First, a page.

There have been many discussions about the animals we all want on this homestead of ours. After all, we're not embarking on this adventure of homesteading without all having ideas of the life we want to lead. We want to be as self-sufficient as possible. We want to raise all that we put into our bodies. From each one of our varying personalities sprouts varying ideas of the ideal farming life. Bella wants horses and ponies. As many as she can get her hands on. This daughter of mine has a lot of me in her, she does, and gets her horse-craze genes honestly. My mom has even told her she'll try to find her old horse collection for Bella when we have moved upstairs where she will have her own safe space for them. Yes, horse loving runs in our family. Kane wants more dogs. That's all he has expressed. He is a quiet, easy-to-please soul, he is. Max wants anything that is orange. I think some orange hens will do. Laini wants 5 baby cows and 5 baby sheep. There's no doubt about that. She tells us every day. Papa wants to raise rabbits. Fast, easy food source. And I may have talked him into pigs. Mama wants her chickens, goats, bees, pigs, sheep, alpacas, oh, for a cow or two... (really, it is my dreams that need to be cut down to moderate expectations, not the kids) And on and on we go. Chickens and goats were first on our list, but as it goes, we don't always get things just as we plan them in this life.
Adam came home one night, many moons ago, and asked "Would you like to raise turkeys?" Honestly, I'm not sure that sentence could end in many words that would make the answer no for me. Maybe snakes. Don't get me wrong, I love snakes, we've had many, but I don't think I would want to raise them. But turkeys? YES! I would love to raise turkeys! We had a friend who was raising them, and she could spare us a mating pair. Our mating pair ended up being pardoned from butchering day several times before they came to us. Adam decided it was best to get us living at the farm before the turkeys, logical as he is. So after we moved in, the focus was on the turkeys and getting them here. We took our old, well worn building and made it acceptable for a short-term coop for them until we build a larger barn area this summer. Then we brought them home. After months of awaiting our turkeys, we brought them home. So in the falling snow, on Sylvia's first birthday, with the little girls napping at Nan's and Pap's house, all it took was a quick capture, wing clip, and crating, and we had our flock loaded up and heading home. (Any photos with me IN them taken by Bella, my budding photographer)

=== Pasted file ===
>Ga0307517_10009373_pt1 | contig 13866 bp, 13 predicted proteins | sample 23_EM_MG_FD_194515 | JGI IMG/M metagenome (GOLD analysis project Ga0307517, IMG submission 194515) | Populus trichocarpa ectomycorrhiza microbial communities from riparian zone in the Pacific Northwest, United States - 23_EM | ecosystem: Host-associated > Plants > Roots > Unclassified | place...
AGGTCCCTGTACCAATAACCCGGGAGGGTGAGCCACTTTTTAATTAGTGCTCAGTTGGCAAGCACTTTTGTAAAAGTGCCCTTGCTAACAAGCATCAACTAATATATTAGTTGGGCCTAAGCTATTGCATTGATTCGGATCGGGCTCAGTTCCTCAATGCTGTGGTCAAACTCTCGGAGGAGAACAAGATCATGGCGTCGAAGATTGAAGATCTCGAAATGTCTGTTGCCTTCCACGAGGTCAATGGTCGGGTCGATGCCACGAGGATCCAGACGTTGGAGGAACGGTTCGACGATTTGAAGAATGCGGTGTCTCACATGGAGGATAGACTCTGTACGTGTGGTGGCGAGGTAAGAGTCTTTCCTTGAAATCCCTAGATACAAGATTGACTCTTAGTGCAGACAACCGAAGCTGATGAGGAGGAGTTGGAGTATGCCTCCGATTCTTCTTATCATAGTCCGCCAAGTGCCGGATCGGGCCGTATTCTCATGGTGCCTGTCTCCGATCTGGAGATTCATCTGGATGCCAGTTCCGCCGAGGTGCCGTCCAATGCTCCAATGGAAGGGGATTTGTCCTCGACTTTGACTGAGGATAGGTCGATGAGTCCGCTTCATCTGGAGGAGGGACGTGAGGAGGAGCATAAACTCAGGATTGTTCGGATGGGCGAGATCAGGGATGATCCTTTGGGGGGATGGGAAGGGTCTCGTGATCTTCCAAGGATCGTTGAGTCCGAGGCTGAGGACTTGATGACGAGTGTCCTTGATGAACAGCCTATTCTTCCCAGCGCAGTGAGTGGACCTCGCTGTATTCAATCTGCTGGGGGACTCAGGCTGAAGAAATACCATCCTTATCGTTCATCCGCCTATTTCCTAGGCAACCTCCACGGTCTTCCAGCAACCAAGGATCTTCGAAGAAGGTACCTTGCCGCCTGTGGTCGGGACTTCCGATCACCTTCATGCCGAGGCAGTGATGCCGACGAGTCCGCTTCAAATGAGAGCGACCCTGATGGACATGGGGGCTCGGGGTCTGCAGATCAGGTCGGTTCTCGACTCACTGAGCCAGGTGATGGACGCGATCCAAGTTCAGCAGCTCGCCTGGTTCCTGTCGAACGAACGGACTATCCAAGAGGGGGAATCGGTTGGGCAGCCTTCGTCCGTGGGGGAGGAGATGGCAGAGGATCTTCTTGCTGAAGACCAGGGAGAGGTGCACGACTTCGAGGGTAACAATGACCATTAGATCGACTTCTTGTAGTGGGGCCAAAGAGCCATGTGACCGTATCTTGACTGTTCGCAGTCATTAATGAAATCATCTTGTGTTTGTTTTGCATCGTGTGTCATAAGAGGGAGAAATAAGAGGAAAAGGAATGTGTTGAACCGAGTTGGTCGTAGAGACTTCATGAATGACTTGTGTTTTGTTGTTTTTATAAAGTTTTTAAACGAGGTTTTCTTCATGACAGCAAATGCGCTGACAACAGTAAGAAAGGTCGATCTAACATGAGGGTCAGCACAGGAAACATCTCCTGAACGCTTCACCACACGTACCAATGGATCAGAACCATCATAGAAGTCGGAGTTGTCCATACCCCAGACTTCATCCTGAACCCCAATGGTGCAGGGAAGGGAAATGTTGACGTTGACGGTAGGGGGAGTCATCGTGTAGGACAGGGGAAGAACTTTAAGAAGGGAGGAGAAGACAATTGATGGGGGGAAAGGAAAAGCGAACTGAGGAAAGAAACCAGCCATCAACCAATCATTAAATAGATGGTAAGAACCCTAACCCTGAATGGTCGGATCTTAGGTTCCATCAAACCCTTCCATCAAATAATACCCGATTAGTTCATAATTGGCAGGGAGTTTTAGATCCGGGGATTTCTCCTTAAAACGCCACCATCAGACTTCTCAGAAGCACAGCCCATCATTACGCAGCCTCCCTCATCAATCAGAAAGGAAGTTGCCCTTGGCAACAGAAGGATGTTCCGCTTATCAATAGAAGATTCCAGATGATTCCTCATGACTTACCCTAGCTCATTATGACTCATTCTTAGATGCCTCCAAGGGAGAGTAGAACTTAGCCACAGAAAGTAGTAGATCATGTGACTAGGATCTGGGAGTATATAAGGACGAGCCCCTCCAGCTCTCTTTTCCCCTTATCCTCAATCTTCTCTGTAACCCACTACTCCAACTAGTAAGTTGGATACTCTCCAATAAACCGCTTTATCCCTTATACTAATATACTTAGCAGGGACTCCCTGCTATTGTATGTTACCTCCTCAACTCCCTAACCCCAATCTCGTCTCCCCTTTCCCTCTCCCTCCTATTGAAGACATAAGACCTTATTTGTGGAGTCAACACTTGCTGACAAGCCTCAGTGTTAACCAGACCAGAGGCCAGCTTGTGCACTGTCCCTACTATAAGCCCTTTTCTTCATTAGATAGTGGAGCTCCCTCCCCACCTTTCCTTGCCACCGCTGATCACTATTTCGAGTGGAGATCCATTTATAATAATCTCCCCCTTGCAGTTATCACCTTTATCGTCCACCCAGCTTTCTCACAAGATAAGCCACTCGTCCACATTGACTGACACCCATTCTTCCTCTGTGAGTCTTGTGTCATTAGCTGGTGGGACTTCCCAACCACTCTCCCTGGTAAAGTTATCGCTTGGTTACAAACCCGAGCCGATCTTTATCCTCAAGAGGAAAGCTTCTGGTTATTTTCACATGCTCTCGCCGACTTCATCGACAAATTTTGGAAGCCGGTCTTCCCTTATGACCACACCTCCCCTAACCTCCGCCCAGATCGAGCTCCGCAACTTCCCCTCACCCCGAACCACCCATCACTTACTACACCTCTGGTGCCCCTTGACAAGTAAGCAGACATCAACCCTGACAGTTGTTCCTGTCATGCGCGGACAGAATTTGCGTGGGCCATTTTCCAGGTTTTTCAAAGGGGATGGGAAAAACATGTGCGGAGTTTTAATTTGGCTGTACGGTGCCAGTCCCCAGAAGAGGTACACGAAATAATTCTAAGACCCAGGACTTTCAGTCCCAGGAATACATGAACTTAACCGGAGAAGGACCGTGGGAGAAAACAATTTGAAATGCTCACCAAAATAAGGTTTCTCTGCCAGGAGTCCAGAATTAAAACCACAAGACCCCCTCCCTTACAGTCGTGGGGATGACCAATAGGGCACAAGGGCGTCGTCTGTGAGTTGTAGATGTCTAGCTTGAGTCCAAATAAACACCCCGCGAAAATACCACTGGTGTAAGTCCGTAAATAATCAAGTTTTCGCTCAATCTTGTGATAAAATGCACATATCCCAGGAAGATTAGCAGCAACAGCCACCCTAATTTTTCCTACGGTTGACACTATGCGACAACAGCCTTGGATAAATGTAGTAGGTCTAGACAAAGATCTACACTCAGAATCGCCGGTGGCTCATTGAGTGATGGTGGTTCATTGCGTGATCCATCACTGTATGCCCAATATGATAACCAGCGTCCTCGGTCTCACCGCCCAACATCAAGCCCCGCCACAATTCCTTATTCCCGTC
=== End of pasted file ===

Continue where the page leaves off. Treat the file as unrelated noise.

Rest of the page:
Headed home, that is, after chicken catching by Max and Kane. It took awhile and some cunning plans, but they finally caught one.
Then all had to feed the birds that were left.
And of course Bella had to visit with the horses.
I had to admire the other breed, the Narragansett. What a handsome bird.
Our first venture at self-sufficiency and farming was underway in one short trip. These turkeys are sweet, gentle, much-handled and well-mannered birds. Tame as a turkey can be. They are settling in well, and getting used to us. We named them Muslo y Pavo (Drumstick and Turkey in Spanish). They are Spanish Black turkeys, an heritage breed, and they will produce many babies for us, growing our flock, providing us food, and giving us the opportunity to sell some of the poults to offset their expense (which really is little - you'd be surprised how little a turkey eats). I couldn't be happier that this is the way we are beginning our homestead farming life. Now for that chicken coop... It's in the works, y'all, as is another project that will come along with the Easter bunny, I do believe.